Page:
– Dr Jason Carroll
"A clinical trial from Brazil showed that around 40% of women whose cancer had stopped responding to standard oestrogen-blocking therapies, including tamoxifen and anastrozole, still responded to a man-made progesterone called megestrol acetate," says Carroll.
Their idea was to try the combination of oestrogen-blocking drug and progesterone as the first therapy women receive. And setting up the trial was surprisingly simple.
"Because the drugs we want to test have been used by doctors for years for a variety of reasons, including in the treatment of late stage metastatic breast cancer, we know they are safe and what doses to use them at. Plus they have the benefit of being cheap," says Carroll.
The Pioneer trial is being led by Carroll and Baird, and will start enrolling women with early stage breast cancer in June 2017.
Women joining the trial will still get the gold standard of care treatment that all women with early breast cancer receive, but the team will test the combination in a gap that exists between diagnosis and surgery.
"What happens is there's normally a few weeks' wait between a women having a biopsy and then having surgery to remove her tumour.
"In our trial, we're going to ask women to take the combination of an oestrogen-blocking drug – in our case anastrozole – and the man-made progesterone (megestrol acetate) during this wait. Then we can study the biopsy sample and a sample of the tumour removed during surgery to see the effects of the combination treatment on the cancer cells."
Not 1, but 3 trials
Carroll and Baird are focusing on post-menopausal women in their trial, but there are 2 other trials that have been set up in partnership that look at slightly different things.
One of the trials, led by Dr Carlo Palmieri at the University of Liverpool, is being funded by us. The approach is similar to that of Carroll and Baird, but Palmieri's trial will involve pre-menopausal women who will be given a combination of tamoxifen and man-made progesterone instead.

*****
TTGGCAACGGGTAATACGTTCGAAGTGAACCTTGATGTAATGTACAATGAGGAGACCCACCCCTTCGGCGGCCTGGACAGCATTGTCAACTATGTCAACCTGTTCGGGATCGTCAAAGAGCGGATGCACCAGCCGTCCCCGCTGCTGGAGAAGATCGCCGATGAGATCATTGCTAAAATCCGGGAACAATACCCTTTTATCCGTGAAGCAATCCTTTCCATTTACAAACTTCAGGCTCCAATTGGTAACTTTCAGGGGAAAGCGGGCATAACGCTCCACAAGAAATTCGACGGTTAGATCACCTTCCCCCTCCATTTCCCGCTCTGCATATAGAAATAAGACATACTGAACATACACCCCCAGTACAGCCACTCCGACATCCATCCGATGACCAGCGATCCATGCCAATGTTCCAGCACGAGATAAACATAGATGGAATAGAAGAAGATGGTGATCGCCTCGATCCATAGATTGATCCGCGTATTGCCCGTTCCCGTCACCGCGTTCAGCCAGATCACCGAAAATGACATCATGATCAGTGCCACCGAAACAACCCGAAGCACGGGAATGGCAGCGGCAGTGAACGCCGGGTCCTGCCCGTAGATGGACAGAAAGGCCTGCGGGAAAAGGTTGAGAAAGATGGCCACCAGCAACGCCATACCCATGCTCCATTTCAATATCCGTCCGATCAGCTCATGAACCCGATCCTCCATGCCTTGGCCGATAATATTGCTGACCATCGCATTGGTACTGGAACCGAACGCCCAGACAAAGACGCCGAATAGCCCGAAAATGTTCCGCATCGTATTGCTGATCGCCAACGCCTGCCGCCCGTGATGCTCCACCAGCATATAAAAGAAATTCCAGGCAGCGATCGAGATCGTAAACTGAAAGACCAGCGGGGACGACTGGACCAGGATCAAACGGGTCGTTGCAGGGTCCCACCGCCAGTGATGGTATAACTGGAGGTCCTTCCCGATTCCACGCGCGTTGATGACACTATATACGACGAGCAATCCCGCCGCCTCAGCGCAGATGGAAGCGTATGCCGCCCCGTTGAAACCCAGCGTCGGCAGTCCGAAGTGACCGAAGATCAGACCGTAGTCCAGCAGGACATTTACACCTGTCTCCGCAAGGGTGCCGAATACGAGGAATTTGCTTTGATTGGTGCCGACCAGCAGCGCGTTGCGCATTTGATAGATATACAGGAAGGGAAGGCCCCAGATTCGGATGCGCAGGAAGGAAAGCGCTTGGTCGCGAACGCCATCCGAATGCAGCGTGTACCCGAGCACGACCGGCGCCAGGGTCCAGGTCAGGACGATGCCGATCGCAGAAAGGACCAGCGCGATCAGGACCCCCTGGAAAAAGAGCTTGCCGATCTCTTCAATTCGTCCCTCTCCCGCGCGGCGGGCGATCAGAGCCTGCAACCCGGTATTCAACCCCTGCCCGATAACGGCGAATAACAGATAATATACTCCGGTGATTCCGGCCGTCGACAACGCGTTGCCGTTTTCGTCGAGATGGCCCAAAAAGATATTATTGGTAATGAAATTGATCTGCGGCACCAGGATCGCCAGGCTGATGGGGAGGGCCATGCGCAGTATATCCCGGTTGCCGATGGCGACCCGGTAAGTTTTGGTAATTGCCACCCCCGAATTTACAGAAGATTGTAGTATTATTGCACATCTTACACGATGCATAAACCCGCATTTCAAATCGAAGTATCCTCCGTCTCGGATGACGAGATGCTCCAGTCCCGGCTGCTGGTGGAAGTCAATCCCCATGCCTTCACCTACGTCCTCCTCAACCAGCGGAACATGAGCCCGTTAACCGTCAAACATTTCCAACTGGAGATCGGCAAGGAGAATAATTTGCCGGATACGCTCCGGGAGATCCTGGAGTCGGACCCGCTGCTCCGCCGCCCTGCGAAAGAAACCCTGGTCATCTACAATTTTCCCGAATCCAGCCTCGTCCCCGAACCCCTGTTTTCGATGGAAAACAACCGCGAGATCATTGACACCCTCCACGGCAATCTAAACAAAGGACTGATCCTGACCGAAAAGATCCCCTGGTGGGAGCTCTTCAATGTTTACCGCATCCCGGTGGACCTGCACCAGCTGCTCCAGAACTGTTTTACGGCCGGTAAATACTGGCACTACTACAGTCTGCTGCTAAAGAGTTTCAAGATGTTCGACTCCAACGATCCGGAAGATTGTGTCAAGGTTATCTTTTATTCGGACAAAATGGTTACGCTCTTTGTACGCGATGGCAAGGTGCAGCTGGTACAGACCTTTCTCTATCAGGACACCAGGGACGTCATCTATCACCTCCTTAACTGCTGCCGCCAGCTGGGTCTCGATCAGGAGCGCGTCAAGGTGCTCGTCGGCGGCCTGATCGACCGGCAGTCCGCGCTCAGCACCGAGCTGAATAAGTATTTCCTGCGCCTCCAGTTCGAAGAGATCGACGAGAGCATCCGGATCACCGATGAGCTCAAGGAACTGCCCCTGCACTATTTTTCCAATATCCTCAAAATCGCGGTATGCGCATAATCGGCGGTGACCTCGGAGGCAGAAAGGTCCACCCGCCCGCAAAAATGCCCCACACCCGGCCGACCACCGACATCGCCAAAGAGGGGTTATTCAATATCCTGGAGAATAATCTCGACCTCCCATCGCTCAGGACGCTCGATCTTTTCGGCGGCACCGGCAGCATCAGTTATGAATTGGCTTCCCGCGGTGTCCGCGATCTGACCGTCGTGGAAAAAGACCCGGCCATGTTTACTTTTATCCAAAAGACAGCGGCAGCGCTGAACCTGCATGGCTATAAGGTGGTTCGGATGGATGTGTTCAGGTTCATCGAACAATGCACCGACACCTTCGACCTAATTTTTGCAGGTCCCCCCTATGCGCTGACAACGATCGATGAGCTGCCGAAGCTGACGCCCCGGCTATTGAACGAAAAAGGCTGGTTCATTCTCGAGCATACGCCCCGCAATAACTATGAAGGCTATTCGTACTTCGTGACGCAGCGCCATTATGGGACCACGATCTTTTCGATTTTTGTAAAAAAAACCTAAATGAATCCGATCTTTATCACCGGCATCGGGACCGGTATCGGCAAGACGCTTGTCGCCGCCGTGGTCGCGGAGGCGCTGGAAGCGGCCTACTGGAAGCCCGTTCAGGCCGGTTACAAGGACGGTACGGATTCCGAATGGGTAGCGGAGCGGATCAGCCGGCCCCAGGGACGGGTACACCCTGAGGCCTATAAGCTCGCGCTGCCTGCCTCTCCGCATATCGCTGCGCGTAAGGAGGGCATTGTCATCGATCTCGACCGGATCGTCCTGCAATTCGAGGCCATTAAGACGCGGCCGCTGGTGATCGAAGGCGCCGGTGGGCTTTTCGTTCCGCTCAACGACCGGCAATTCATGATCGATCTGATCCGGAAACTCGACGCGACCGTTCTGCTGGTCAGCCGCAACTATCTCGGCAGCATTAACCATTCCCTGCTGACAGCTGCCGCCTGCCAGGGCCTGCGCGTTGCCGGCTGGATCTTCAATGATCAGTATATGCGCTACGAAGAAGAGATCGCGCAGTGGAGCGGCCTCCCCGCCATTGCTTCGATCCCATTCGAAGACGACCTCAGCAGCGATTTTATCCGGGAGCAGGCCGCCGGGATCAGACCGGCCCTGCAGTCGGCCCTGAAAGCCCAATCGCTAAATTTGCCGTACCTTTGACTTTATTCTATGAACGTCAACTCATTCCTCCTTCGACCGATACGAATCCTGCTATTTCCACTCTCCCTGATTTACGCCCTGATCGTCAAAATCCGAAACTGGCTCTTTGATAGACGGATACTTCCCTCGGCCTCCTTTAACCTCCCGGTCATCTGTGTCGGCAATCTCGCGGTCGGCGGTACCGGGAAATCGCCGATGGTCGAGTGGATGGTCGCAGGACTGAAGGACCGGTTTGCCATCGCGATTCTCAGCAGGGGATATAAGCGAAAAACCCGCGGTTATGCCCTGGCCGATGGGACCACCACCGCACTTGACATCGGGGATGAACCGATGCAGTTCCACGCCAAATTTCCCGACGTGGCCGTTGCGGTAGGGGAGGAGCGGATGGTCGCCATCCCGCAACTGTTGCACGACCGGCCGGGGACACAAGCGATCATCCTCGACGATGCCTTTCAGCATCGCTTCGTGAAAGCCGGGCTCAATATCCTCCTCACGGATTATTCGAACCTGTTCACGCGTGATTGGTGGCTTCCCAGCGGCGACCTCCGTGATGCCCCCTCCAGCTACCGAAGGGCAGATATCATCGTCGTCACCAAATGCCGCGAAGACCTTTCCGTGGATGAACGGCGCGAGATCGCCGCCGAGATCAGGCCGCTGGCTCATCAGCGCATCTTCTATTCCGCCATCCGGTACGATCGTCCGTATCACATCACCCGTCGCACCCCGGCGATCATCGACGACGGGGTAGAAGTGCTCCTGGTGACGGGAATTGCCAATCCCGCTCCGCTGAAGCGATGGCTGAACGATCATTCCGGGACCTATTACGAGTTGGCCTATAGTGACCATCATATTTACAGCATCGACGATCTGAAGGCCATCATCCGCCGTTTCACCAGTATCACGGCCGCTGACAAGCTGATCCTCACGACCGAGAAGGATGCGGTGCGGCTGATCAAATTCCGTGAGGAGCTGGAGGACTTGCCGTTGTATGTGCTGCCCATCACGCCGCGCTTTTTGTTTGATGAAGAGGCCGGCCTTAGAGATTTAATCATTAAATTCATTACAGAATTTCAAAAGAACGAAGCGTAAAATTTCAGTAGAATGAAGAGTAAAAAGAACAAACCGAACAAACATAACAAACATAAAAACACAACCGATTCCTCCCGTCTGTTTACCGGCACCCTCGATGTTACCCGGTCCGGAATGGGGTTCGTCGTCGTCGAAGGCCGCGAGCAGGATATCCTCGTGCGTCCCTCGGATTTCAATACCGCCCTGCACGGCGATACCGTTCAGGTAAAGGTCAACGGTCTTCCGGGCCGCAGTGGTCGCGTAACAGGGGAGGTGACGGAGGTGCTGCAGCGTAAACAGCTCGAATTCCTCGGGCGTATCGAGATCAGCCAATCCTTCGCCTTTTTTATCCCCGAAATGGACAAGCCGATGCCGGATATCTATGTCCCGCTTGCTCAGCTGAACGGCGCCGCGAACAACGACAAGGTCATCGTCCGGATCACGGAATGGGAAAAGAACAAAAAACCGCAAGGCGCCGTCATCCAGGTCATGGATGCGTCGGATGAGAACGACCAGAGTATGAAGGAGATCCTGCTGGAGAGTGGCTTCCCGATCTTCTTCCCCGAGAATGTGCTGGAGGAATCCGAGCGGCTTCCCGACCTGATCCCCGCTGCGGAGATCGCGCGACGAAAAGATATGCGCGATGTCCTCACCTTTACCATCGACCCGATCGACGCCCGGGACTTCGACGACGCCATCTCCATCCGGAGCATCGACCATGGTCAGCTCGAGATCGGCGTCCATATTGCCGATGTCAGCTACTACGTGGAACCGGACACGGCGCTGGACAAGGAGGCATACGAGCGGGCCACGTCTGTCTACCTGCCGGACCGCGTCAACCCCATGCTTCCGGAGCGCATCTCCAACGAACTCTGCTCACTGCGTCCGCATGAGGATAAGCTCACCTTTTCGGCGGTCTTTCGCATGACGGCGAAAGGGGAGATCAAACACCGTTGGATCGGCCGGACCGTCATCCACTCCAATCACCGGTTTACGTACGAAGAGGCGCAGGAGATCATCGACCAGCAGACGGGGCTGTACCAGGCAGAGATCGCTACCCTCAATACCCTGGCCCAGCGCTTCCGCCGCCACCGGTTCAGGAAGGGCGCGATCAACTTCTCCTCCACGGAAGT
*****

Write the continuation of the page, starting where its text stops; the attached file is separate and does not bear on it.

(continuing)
The third trial will be opening in Australia, testing a combination of aromatase inhibitors and natural progesterone in post-menopausal women.
If the trials show that the combination treatment is effective by studying tumour samples, the next steps would be extending the studies into larger trials so women are given the combination after surgery too, to see if it improves survival and doesn't cause any harms in the long-term.
Another interesting angle to the trials is finding out if adding progesterone to oestrogen-blocking drugs helps reduce the side effects of treatment.
"For the maximum effect, women should take oestrogen-blocking drugs for the recommended time period after surgery," says Carroll. "But unpleasant side effects mean many women stop their treatment early, and this increases the risk of their cancer returning.
"As part of this trial, we're also finding out if a lower dose of progesterone routinely used to alleviate menopausal symptoms works as well as the higher dose. This could make the side effects of hormone therapy more manageable and improve the fraction of women that stay on their standard treatments."
The clinical trials are only just opening, so we'll need to wait until they've got some results before knowing if this will benefit women with double positive breast cancer and could be made widely available.
But thanks to some excellent lab research by Carroll and his team, and our funding, the trials are up and running and we're another step closer to an
July 8, 2015
https://www.eurekalert.org/pub_releases/2014-07/pf-hab072314.phpSkip to main contentADVANCED SEARCH
PUBLIC RELEASE: 23-JUL-2014 Hormones after breast cancer: Not fuel for the fire after all?
Natural hormones reduce breast cancer tumors and have positive effects on cardiac and bone health
PARSEMUS FOUNDATION SHARE
IMAGE: MICE ON HORMONES EXERCISED MORE THAN ONES ON THE CURRENT TREATMENT, ESTROGEN BLOCKERS, LEADING TO BETTER OVERALL HEALTH. view more
CREDIT: ARUMUGAM ET AL., 2014
A new study supports a growing body of research suggesting a safe and effective role for natural steroid hormones in treating postmenopausal breast cancer, with fewer detrimental side effects and improved health profile than with standard anti-hormone therapies. The study will be published in final format today in the open-access journal Reproductive Biology and Endocrinology.